In 1982 UNESCO (the United Nations Educational, Scientific and Cultural Organization) designated Cahokia Mounds State Historic Site as a World Heritage Site. The park protects 2,200 acres (890 ha), and is the center of continuing archaeological research. This is the only such site in Illinois and among only twenty-one World Heritage Sites in the United States. United States Representative Evelyn M. Bowles wrote about the Cahokia Mounds site:
"Through the years my friends and I made occasional Sunday afternoon trips to the Mounds. When I became the State Senator, it afforded me the opportunity to secure funds for the acquisition of additional acreage in which there are smaller Mounds. Many of these have contained additional artifacts." The designation has helped protect the property and attract funds to conduct research on this significant civilization.
- American Bottom
- List of Mississippian sites
- Mississippian culture
- Mississippian Ideological Interaction Sphere
- Mississippian stone statuary
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- Skele, Mike (1988). "The Great Knob". Studies in Illinois Archaeology (Springfield, Illinois: Illinois Historic Preservation Agency) (4). ISBN 0-942579-03-8.
- "Monks Mound Slump Repair, Page 1". Lithiccastinglab.com. 2007-07-31. Retrieved 2012-09-10.
- Timothy R., Pauketat (2009). Cahokia : Ancient Americas Great City on the Mississippi. Viking Press. pp. 23–34. ISBN 978-0-670-02090-4. "Pg 23 "Cahokia was so large-covering three to five square miles-that archaeologists have yet to probe many portions of it. Its centerpiece was an open fifty-acre Grand Plaza, surrounded by packed-clay pyramids. The size of thirty-five football fields, the Grand Plaza was at the time the biggest public space ever conceived and executed north of Mexico."...Pg 34 "a flat public square 1,600-plus feet in length and 900-plus feet in width"
- "Cahokia and the excavation of Mound 72". Retrieved 2010-08-21.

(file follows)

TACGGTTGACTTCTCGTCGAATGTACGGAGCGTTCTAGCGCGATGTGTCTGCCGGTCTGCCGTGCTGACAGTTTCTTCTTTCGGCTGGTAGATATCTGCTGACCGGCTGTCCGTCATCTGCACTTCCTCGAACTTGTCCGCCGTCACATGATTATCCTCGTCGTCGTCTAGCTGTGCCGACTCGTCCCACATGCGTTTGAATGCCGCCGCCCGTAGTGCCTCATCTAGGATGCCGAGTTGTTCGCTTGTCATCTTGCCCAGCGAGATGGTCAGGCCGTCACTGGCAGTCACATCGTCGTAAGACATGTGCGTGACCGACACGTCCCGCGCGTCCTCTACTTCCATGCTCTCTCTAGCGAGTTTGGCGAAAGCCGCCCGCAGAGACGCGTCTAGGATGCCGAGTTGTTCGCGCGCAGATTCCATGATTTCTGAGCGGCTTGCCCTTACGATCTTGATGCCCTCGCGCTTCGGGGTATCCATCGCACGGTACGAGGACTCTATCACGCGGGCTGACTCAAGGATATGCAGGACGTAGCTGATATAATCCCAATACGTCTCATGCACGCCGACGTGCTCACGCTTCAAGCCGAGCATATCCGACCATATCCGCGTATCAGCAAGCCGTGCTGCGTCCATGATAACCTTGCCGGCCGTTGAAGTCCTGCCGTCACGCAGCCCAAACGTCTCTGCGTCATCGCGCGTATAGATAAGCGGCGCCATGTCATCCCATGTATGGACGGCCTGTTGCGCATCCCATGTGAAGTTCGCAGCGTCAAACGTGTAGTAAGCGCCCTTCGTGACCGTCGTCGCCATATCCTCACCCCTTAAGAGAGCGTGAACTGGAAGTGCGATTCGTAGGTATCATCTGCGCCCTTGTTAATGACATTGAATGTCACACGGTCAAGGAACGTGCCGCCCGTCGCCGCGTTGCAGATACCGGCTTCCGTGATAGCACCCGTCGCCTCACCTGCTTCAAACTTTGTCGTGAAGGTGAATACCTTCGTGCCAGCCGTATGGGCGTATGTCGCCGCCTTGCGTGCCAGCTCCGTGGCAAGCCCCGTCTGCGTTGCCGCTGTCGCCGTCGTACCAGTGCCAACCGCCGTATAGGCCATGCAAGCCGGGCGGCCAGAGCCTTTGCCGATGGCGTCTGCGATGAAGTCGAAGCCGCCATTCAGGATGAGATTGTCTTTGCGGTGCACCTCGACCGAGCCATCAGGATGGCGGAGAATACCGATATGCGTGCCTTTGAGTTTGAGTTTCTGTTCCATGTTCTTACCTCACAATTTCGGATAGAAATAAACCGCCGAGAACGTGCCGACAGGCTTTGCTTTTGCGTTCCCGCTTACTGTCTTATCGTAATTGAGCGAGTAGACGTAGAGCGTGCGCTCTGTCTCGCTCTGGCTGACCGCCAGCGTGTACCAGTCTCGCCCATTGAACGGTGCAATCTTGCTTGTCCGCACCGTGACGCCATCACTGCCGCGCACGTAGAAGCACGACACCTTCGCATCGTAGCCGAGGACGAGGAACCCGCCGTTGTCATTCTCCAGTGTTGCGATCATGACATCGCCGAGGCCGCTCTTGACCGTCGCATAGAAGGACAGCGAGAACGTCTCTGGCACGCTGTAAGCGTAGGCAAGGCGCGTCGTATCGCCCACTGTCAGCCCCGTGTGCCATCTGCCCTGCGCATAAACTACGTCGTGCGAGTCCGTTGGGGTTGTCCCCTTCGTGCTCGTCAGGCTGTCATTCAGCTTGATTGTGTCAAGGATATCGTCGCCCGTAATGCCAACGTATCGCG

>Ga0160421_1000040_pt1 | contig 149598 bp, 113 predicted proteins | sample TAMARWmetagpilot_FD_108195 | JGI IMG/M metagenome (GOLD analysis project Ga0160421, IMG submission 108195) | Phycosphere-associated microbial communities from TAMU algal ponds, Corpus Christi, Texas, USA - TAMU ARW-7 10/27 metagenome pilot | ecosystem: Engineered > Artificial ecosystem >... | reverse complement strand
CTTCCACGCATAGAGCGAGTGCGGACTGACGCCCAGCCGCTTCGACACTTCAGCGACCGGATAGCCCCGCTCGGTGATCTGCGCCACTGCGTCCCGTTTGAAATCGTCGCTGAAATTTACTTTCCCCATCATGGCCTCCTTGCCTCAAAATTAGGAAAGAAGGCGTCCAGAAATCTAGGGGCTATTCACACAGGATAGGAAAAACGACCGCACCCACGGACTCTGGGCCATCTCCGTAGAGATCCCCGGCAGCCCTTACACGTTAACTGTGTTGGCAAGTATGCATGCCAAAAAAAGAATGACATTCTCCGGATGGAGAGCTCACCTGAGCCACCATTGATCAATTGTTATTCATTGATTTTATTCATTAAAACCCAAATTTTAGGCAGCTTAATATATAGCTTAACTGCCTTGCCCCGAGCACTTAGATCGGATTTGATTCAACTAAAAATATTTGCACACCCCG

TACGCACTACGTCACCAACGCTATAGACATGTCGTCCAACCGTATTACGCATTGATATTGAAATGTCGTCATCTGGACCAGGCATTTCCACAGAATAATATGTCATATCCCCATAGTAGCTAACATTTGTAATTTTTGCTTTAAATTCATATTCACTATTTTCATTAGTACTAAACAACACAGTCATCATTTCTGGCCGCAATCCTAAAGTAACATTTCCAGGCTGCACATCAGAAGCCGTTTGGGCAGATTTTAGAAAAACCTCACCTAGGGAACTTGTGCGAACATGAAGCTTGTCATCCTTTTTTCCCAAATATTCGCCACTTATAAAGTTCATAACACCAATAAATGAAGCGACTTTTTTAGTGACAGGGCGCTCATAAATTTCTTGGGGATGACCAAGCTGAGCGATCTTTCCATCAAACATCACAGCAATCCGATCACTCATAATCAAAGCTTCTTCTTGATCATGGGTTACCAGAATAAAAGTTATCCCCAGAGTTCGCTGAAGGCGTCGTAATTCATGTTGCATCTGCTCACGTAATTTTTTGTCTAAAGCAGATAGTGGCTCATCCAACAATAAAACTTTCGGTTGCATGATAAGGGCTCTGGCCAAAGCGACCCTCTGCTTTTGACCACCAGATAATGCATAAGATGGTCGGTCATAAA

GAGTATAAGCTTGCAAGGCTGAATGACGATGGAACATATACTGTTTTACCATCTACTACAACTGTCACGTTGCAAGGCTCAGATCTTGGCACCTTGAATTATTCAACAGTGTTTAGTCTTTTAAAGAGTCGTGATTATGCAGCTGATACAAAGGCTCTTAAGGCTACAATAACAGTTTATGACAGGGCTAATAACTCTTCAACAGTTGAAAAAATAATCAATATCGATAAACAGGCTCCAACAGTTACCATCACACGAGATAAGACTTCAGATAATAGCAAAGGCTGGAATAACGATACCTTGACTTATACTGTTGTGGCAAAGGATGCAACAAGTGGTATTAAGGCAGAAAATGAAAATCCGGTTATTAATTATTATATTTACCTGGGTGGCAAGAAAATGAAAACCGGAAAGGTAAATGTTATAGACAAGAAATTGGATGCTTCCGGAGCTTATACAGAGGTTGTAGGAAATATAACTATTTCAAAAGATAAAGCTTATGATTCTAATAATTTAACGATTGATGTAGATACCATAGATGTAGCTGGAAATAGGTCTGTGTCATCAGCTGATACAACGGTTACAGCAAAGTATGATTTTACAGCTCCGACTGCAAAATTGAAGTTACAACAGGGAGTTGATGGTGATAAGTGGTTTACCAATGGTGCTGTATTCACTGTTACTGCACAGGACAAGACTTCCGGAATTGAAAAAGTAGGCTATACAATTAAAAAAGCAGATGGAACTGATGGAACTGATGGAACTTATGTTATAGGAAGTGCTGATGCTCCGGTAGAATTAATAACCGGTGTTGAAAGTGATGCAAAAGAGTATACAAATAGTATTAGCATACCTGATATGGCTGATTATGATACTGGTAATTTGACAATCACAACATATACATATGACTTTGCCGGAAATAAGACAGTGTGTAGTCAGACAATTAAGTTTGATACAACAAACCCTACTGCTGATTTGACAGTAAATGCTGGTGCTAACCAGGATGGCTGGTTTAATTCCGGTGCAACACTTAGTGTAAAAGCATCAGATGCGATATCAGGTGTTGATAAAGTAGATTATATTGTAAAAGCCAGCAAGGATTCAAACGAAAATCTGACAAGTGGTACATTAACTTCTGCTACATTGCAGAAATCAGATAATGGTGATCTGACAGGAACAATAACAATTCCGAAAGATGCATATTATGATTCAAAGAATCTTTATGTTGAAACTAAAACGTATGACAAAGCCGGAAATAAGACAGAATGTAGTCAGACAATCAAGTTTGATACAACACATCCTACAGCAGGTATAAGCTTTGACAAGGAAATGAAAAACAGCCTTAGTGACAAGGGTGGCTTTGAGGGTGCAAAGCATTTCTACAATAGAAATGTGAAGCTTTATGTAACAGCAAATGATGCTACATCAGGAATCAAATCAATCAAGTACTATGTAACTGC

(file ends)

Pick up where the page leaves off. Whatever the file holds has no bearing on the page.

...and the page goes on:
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- Chappell, Sally A. Kitt (2002). Cahokia: Mirror of the Cosmos. Chicago: University of Chicago Press. ISBN 978-0-226-10136-1.
- Emerson, Thomas E. (1997). Cahokia and the Archaeology of Power. Tuscaloosa, AL: University of Alabama. ISBN 0-8173-0888-1.
- Emerson, Thomas E.; Lewis, R. Barry (1991). Cahokia and the Hinterlands: Middle Mississippian Cultures of the Midwest. Urbana, Illinois: University of Illinois. ISBN 0-252-06878-5.
- Kelly, John E.; Brown, James A.; Hamlin, Jenn M.; Kelly, Lucretia S.; Kozuch, Laura; Parker, Kathryn; Van Nest, Julieann. "Mound 34 : The Context for the Early Evidence of the Southeastern Ceremonial Complex at Cahokia". In King, Adam. Southeastern Ceremonial Complex : Chronology, Content, Context. University of Alabama Press. pp. 57–87. ISBN 978-0-8173-5409-1.
- Lankford, George E.; Reilly, F. Kent; Garber, James (eds.). Visualizing the Sacred: Cosmic Visions, Regionalism, and the Art of the Mississippian World. University of Texas Press. p. 227. ISBN 978-0292723085.
- Pauketat, Timothy R. (2009). Cahokia: Ancient America's Great City on the Mississippi. New York: Viking Adult. ISBN 978-0-670-02090-4.
- Pursell, Corin (2004). Geographic distribution and symbolism of colored mound architecture in the Mississippian Southeast (Thesis). Southern Illinois University Carbondale. p. 205.
- Townsend, Richard F; Sharp, Robert V; Bailey, Garrick Alan (2000). Hero, Hawk, and Open Hand: American Indian Art of the Ancient Midwest and South. Yale University Press. ISBN 0-300-10601-7.
- Young, Biloine; Fowler, Melvin L. (2000). Cahokia: The Great Native American Metropolis. Urbana, Illinois: University of Illinois. ISBN 0-252-06821-1. full text available at 
- Introductory Bibliography of Published Sources on Cahokia Archeology
- Scholarly Bibliography of Published Sources on Cahokia Archaeology
- Emerson, Iseminger; L. Michael Nance, Madeline Winslow, and Marilyn Gass (2001). Cahokia Mounds State Historical Site Nature/Culture Hike Guidebook, 4th revised edition. Collinsville, Illinois: Cahokia Mounds Museum Society. pp. 79 pp.
- Fowler, Melvin L.; Rose, Jerome; Leest, Barbara Vander; Ahler, Steven R. (1999). The Mound 72 Area: Dedicated and Sacred Space in Early Cahokia. Illinois State Museum Society. ISBN 978-0-89792-157-2.
- Milner, George R. (2004). The Moundbuilders: Ancient Peoples of Eastern North America. London: Thames and Hudson, Ltd.
- Mink, Claudia Gellman (1992). Cahokia, City of the Sun: Prehistoric Urban Center in the American Bottom. Collinsville, IL: Cahokia Mounds Museum Society. ISBN 1-881563-00-6.
- Pauketat, Timothy (1994). The Ascent of Chiefs: Cahokia and Mississippian Politics in Native North America. Tuscaloosa, AL: University of Alabama. ISBN 0-8173-0728-1.
- Price, Douglas T.; Feinman, Gary M. (2008). Images of the Past (5 ed.). New York: McGraw-Hill. pp. 280–285. ISBN 978-0-07-340520-9.
|Wikimedia Commons has media related to Cahokia.|
- Cahokia Mounds Homepage and Map of the Site
- Cahokia Mounds Information & Videos - Chickasaw.TV
- "Cahokia Mounds", Illinois Historic Preservation Agency
- "Metropolitan Life on the Mississippi", Washington Post, March 12, 1997
- Mississippian Art and Artifacts
- Visitors' perspectives
- Woodhenge and the Cahokia Mounds
- "Cahokia: America’s Forgotten City", National Geographic Magazine, January 2011
- IHPA video with narration on Cahokia
- Cahokia travel guide from Wikivoyage